Facing up to the truth about the Great Barrier Reef
Scientific experts say two years of back-to-back coral bleaching means the Reef 2050 plan cannot be achieved, once again raising the prospect the Great Barrier Reef will be designated ‘World Heritage in danger’ – the very thing Reef 2050 was supposed to head off.
The World Heritage Convention’s purpose is to preserve heritage values for the benefit of future generations.
The World Heritage in Danger list is designed to facilitate the protection of sites that face a serious and specific threat with the ultimate aim of restoring the sites to safety and having them removed from the ‘in danger’ list.
The evidence has been strong for several years that the Great Barrier Reef is in serious trouble.
The latest news that unprecedented mass bleaching in 2016 and 2017, caused by climate change, have killed almost half of the reef’s coral makes it indisputable.
Of course, the federal government has been in strenuous denial about the true state of the Great Barrier Reef for some time.
It developed a Reef 2050 plan that failed to recognise climate change as the key issue and spent millions on lobbying, diplomacy and international politicking to convince the World Heritage Committee we have everything under control and in danger listing is not warranted.
The news about the extent of coral mortality just reinforces what has been clear for a while – we don’t have this under control.
Our government’s denial is dishonest and inevitable.
It’s dishonest because it is untrue and seeks to mask and disguise the gravity’s of the reef’s situation.
It’s inevitable because honesty would entail accepting the true, perilous state of the reef, and the fact that climate change is at the heart of it, and, critically, the responsibility this would then require of Australia.
That responsibility goes well beyond preparing and funding the best possible Reef 2050 plan. It also means getting serious about cutting the pollution that is fuelling climate change and becoming a leading international advocate for a rapid transition away from fossil fuels.
In short, acknowledging the reef is in danger would require Australia to become a leader in tackling climate change, not the laggard it has been for the past 20 years.
And being a leader would mean upsetting some powerful vested interests that want to keep Australia’s energy systems stuck in the 20th century.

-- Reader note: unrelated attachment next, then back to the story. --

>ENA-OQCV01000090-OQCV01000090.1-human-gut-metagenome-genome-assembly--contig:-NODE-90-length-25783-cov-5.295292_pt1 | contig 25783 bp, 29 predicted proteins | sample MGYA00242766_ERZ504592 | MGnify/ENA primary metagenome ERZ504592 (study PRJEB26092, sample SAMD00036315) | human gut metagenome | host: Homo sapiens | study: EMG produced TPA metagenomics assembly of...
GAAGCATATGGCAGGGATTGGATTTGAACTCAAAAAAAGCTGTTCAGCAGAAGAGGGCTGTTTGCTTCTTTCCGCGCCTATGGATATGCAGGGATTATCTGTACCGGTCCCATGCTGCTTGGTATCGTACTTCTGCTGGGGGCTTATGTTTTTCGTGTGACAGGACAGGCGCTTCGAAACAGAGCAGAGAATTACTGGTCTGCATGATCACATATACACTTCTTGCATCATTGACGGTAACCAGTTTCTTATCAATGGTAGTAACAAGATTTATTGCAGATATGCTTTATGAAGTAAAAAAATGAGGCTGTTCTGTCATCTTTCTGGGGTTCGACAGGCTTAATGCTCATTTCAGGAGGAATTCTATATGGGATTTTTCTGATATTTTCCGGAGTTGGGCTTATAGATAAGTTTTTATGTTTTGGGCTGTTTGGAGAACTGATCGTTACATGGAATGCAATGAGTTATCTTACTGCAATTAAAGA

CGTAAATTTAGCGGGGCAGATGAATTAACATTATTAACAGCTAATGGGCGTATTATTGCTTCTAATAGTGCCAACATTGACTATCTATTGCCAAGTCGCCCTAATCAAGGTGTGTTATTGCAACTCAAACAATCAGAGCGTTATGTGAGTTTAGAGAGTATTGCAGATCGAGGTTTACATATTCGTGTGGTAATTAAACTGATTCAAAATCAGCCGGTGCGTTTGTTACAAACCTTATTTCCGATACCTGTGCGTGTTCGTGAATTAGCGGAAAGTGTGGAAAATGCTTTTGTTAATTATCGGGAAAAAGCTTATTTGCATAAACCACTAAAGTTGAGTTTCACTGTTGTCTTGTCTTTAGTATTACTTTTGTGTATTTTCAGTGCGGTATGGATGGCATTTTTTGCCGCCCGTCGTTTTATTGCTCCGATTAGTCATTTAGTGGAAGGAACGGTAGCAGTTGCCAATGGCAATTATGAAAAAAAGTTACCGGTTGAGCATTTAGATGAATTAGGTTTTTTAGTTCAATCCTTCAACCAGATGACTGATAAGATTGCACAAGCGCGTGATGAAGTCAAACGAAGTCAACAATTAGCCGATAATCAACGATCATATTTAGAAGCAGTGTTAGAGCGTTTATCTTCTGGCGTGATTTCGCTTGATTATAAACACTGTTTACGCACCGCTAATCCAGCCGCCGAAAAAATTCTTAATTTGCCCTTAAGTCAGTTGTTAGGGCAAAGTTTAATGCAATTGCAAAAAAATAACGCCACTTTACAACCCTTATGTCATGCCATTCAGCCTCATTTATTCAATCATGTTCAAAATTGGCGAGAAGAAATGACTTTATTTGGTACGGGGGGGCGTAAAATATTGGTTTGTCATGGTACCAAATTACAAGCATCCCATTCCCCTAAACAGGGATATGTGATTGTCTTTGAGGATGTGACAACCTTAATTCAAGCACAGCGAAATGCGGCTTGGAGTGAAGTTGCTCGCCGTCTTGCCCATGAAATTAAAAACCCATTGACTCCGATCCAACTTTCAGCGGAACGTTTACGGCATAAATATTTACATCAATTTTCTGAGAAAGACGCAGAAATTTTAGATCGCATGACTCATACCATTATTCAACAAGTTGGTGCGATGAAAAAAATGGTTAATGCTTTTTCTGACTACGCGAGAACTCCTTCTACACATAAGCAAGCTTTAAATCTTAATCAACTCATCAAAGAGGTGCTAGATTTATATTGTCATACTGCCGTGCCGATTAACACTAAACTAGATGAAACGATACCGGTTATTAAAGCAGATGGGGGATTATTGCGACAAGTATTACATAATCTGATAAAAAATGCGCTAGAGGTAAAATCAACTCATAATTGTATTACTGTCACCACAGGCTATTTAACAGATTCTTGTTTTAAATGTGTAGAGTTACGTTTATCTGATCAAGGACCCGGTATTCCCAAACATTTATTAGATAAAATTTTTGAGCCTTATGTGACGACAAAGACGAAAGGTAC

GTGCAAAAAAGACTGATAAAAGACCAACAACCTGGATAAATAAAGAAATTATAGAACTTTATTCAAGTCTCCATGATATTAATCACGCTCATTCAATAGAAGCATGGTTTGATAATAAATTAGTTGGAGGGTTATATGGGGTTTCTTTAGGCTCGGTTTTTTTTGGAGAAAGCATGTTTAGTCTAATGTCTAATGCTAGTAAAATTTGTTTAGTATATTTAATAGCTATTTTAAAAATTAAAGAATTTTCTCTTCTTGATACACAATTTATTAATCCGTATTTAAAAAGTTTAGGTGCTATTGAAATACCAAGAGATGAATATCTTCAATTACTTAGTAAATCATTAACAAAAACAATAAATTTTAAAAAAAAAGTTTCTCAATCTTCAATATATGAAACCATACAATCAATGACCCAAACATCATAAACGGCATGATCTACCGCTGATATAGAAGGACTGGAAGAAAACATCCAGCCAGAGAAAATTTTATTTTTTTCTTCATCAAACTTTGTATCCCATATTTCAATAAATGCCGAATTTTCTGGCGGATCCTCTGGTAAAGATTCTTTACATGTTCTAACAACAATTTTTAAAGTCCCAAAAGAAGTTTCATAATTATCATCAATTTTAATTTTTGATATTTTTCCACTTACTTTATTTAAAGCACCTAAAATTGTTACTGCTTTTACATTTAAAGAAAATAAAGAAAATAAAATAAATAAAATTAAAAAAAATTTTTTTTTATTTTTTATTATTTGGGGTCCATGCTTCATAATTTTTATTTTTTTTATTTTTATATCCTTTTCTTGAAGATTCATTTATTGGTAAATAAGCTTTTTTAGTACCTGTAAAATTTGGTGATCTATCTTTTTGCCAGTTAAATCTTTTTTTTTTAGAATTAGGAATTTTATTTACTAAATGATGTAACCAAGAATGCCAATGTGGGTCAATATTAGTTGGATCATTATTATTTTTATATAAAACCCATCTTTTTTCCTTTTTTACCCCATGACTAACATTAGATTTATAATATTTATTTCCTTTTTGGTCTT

It would mean no new coal mines and a rapid transition away from our current dependence on fossil fuels. It would mean ending our reliance on coal fired power and transitioning rapidly and justly to a renewable energy future.
Obviously climate change cannot be tackled by Australia alone, but nor can it be tackled without us.
Australia used to pride itself on being a good global citizen. We played a leading role as a small and maturing nation after WWII in developing the international framework of human rights. We were an early signatory to the Ramsar convention on wetlands in the early 1970s, and the first country to designate a wetland to the international register. In 1974 we were one of the first countries to ratify the then new World Heritage Convention.
Then we lost our way.
Climate change and our historic reliance on fossil fuels are behind our loss of direction.
The federal government’s efforts to head off in danger listing seem to be motivated by a desire to ensure the Word Heritage brand can continue to be used to maintain the denial about the dangers faced by the Reef.
It appears to be more about denying Australia has a problem than about protecting the common heritage of humankind for future generations.
However successful Australia has been in maintaining the denial of climate impacts on the reef, and the claim that our governments are responding appropriately, this week’s news has shattered the myth.
The truth has caught up with us, as it always does.
The challenge now for Australia is to have the courage to fess up and accept the responsibility that accompanies the truth.